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                Network Security Testing

                What is Network Security Testing?

                Network testing is a broad means of testing security controls across a network to identify and demonstrate vulnerabilities and determine risks. While the testing medium can change (wireless, ethernet, hardware/IoT, phishing emails, physical access, Dropbox placement), the end result is usually network access to protected data or systems.

                The goals of testing differ depending on overall objective but also the organization's maturity. Network testing can help validate security defenses, meet compliance mandates and test the security controls of any type of electronic data. Typical tests include:

                • Vulnerability Assessment
                • Penetration Testing
                • Specific network tests, including Wireless Network Penetration Testing
                • Red Team Testing
                • Application Security Testing

                What is Evolving with Network Security Testing?

                As new technology platforms raise new security complexities (e.g., out of the perimeter, into the cloud), IT and security teams must gain new expertise and tools, but also seek out independent testers to perform reviews.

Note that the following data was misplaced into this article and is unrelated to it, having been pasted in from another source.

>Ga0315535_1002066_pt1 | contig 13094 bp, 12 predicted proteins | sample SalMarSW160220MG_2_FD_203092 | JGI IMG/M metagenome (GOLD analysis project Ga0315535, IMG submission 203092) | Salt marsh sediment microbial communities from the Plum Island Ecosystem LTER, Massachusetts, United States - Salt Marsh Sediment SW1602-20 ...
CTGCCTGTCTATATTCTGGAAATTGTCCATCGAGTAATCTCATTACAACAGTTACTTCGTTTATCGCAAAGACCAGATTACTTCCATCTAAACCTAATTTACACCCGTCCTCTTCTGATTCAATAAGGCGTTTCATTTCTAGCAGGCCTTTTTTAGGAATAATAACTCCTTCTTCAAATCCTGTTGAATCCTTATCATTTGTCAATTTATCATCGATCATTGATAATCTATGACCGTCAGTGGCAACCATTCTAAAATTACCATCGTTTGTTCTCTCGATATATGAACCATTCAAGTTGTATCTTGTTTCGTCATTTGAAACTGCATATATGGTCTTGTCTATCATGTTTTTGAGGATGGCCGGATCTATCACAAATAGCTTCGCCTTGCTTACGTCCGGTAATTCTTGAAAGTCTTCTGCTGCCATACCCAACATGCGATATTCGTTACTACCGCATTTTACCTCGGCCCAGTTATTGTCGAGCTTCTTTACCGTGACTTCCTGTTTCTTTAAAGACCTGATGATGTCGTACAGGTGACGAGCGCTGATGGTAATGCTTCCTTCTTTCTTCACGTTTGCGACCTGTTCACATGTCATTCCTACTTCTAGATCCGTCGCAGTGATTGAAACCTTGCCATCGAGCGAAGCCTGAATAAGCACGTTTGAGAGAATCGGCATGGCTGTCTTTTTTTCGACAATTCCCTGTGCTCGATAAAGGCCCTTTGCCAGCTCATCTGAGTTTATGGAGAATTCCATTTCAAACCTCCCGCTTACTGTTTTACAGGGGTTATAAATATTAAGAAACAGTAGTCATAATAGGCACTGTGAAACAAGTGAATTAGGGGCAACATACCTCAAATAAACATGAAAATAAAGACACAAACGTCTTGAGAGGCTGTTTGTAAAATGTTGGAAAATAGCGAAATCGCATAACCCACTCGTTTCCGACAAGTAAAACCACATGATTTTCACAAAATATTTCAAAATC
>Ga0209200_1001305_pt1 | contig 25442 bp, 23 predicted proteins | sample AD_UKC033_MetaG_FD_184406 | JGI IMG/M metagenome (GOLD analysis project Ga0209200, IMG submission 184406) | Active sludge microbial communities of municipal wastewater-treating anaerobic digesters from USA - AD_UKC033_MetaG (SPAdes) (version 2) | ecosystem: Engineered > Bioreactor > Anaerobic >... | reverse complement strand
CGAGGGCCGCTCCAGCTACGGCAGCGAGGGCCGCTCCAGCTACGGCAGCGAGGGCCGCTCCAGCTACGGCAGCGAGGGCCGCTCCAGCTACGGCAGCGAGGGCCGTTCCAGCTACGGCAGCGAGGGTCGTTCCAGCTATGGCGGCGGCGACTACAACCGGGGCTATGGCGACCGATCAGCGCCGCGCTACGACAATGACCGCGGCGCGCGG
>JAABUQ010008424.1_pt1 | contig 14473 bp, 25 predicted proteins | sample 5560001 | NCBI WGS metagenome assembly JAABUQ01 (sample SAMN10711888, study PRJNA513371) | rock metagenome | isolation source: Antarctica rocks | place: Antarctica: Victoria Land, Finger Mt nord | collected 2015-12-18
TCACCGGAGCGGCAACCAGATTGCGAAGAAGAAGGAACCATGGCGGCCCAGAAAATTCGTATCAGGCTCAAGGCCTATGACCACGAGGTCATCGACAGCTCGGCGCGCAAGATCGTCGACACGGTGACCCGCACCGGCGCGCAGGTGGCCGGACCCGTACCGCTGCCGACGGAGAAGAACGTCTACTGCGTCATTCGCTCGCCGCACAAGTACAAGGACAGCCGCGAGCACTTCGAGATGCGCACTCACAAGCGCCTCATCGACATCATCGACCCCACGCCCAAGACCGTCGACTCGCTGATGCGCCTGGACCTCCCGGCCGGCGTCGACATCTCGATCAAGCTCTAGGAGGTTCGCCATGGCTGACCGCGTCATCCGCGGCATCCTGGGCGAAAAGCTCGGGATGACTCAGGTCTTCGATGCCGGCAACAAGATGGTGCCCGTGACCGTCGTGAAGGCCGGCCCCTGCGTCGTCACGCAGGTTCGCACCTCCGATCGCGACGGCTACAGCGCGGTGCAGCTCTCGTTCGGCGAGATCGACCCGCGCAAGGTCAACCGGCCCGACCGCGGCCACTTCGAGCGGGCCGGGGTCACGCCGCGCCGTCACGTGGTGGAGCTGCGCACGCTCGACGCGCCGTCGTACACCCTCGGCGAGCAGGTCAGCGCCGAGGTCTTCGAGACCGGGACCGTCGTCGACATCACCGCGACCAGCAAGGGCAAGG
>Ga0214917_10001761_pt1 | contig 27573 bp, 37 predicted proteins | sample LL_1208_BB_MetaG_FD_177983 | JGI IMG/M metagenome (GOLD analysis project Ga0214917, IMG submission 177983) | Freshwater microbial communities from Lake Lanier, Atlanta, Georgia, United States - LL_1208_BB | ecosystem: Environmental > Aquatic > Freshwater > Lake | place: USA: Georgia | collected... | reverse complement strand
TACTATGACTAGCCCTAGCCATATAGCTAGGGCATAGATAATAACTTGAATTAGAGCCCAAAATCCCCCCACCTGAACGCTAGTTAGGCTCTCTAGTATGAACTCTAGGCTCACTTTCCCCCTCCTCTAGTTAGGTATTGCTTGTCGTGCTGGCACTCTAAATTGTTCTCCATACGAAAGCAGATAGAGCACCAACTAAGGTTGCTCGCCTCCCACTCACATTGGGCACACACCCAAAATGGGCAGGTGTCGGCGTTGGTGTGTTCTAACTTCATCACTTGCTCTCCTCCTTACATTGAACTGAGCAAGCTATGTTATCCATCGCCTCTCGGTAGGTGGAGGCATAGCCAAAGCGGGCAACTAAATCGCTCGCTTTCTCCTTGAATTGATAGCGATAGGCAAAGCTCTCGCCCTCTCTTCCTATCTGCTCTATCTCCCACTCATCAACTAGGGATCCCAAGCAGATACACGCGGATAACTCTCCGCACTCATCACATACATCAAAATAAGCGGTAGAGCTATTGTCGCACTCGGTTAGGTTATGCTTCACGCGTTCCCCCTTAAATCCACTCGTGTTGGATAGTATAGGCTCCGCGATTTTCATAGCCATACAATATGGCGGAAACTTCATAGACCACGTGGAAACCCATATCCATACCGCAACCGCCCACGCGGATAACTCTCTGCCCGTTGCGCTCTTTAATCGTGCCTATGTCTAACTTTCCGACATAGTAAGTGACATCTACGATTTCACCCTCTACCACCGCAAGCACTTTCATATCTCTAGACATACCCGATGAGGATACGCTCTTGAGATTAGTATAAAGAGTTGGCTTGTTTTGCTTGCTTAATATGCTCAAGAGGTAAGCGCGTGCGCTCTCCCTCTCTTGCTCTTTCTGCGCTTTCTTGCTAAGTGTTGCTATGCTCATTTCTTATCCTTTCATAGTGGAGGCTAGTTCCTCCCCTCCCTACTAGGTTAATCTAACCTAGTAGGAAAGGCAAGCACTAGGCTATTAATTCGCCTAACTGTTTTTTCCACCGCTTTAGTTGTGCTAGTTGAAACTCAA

Additionally, growing threat sophistication and increased business risk dictates heightened security postures. Adapting compliance mandates and the increasing sophistication of adversaries means that your testing program should increase as well. In response, IT teams are testing with less scope restrictions and partnering with highly skilled vendors.

                Test with Security Experts & Proven Methodologies

                A Vulnerability Assessment has an applicability and does a very good job of testing the status of your patching program or the effectiveness of your vulnerability management program, but the bottleneck is often the human intelligence piloting the test. The only way to know how well your network infrastructure will hold up under an attack from real-world cybercriminals is to test your network with testers capable of thinking and acting just like them.

                To do so, you need

                • White hat testers with practical, hands-on experience and to look for technical, practical and focused certifications, including OSCP.
                • Ethical hackers that help you secure your network with various testing approaches. Adversarial Testing is intended to simulate an attacker using a variety of real-world threat models, including different technology and targets (social engineering, network penetration testing, and wireless testing).
                • Methodologies that set and achieve specific security goals with hands-on, practical, and highly technical testing (Goal Based Testing).

                Expand Your Understanding of Risk You Face

                Organizations can learn a lot about what sort of testing benefits them by looking at the lessons learned from a year of incident response engagements. According to the 2018 Incident Response Insights Report, phishing continues to be the preferred delivery method for the majority of attacks, whether targeted or opportunistic. Some 40% of incidents started with a phishing email designed to deliver malware or steal account passwords.